CEO Update - Let's get serious about funding co-design

Lachlan Searle

Today I spent the morning in Melbourne with the National Mental Health Consumer and Carer Forum.

The Forum brings together consumer and carer representatives from every state and territory, and consumer and carer representatives from a number of national consumer and carer organisations and groups.

It is a twice-annual meeting, and I am always enriched by the exchange. I had an opportunity to hear the priorities of the group first hand, and give an account of Mental Health Australia’s observations and priorities for the immediate future.

It appears to me that the consumer and carer movements currently face challenges on many fronts.

For instance, the National Mental Health Consumer and Carer Forum is only funded to meet face-to-face twice a year. That puts a lot of pressure on the group to make the most of their limited opportunities to achieve influence, in an environment where expectations are very high. There is so much to do, and the burden falls to so few.

In addition, the National Mental Health Consumer and Carer Forum has not received any increase in funding for 10 years! In this time, the Forum’s operational funding has only increased in line with inflation, despite steadily increasing demand for their participation and engagement in national mental health reform.

Even further, the funding the group receives is a paltry sum – the annual Commonwealth contribution to the group is less than what the Commonwealth spent on a 30 second TV commercial during last year’s Grand Final. And they are being asked to ‘co-design’ a mental health system that sees the Commonwealth Government spend in the order of $10 billion annually. The miss-match is obvious.

If the structures and processes that underpinned a group like the Forum were stronger, some of these barriers could be mitigated – but they are not. Groups that feed into the Forum’s deliberations at state and territory, and national level are similarly underfunded, or worse non-existent!  For instance, there is still no national peak body for consumers. Two years after recommending action there is still no systematic representation of CALD populations. Groups representing carers, LGBTIQ+ communities, Indigenous populations and others are all underfunded and overstretched.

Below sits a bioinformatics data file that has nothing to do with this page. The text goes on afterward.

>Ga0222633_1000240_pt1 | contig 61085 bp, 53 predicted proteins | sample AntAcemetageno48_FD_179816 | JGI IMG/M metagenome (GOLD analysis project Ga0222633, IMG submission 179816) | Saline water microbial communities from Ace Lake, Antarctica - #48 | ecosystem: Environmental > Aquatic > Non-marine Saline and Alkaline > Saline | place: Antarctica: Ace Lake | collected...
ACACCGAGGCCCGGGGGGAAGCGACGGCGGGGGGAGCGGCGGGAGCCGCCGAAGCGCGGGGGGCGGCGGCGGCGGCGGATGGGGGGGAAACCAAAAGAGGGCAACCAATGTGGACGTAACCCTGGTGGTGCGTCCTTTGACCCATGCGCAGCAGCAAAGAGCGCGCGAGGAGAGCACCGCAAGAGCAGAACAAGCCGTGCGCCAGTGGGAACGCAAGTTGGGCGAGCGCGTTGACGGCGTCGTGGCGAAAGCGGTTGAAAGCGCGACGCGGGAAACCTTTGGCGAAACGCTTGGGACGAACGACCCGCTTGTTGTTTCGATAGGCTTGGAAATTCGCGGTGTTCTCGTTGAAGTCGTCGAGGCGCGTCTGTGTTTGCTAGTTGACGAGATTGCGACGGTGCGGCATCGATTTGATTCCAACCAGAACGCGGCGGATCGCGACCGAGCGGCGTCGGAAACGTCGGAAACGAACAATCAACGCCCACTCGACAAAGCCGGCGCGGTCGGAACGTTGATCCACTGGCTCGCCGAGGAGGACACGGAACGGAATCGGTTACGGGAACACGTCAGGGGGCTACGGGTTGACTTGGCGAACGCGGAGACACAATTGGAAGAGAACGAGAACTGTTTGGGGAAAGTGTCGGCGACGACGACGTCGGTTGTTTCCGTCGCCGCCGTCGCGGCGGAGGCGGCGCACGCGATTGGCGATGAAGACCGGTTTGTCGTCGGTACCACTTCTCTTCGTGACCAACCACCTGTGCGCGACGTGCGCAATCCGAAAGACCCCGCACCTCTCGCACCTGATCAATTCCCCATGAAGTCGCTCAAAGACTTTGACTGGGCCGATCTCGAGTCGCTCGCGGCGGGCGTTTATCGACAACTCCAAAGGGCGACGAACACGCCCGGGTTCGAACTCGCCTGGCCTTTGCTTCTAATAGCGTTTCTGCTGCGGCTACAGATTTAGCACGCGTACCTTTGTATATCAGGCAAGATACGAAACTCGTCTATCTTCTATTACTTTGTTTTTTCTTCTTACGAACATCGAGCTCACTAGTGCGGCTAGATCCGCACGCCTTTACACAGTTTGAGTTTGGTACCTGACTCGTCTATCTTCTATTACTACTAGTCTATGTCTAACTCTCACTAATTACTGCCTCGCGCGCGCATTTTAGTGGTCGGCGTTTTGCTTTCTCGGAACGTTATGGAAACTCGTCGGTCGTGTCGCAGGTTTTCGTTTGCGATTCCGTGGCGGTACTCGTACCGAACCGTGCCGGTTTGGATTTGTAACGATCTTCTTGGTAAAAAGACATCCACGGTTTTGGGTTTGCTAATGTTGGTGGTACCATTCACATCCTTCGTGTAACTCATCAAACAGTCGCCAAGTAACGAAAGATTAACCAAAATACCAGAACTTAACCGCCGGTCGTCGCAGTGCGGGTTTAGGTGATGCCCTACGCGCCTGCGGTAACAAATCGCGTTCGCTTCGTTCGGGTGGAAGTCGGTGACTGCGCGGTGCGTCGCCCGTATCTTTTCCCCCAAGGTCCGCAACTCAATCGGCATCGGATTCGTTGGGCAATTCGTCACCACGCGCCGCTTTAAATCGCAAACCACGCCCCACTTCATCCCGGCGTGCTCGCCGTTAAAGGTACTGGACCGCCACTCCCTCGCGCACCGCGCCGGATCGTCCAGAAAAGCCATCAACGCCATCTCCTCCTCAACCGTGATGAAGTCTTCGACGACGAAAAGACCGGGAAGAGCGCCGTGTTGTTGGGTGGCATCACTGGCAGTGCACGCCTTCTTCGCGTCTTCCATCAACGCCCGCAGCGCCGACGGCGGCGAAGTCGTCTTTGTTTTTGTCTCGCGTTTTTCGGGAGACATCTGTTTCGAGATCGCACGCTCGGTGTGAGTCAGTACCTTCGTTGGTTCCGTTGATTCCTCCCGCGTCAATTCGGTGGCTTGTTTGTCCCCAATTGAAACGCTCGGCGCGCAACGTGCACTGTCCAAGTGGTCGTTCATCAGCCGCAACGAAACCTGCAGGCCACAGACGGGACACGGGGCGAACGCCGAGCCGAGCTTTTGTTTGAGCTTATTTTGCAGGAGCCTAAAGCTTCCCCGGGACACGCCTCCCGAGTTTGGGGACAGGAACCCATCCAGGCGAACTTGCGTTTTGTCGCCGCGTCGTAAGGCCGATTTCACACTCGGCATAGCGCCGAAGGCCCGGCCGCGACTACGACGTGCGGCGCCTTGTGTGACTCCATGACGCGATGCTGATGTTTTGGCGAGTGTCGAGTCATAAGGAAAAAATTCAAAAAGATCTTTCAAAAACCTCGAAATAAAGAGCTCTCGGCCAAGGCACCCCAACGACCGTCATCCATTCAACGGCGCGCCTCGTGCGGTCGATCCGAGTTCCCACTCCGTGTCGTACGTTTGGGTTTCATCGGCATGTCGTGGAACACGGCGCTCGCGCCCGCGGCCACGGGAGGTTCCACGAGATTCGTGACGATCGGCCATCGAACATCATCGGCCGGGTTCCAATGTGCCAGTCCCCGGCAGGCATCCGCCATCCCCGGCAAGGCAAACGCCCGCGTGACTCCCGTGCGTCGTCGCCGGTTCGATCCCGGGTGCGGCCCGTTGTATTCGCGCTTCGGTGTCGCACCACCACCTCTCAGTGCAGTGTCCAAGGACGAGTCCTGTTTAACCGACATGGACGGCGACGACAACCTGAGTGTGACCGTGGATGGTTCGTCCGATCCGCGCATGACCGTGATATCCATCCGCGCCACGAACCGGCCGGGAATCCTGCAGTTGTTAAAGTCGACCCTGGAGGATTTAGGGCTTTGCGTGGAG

Confounding these challenges, I also observe that there is a generational change occurring in consumer and carer representation. The origins of large sections of these movements grew out of the fierce advocacy that overturned traditional institutional care. The consumer movement in particular was active in triggering the deinstitutionalisation of much of the mental health system. While we can still discuss whether this process is complete, and whether all the community supports required to replace institutions have ever been properly established, it leaves a consumer movement today that has not been exposed to the same level of institutionalisation, and in many cases do not identify as clearly as ‘mental health consumers’.

Some (though not all) would argue that we are all consumers, and that most of us are also carers, as all of us will experience mental health issues in ourselves or in others at some stage in our life time.

All of this is really just a long way of saying that if we are serious about co-design we need to get serious about funding and supporting consumer and carer representation.  We made this case in our pre-Budget submission.  We need to keep making the case until the resources provided for consumers and carers to represent their views, match the scale of the task they are asked to undertake.

Warm regards

Frank Quinlan
Chief Executive Officer

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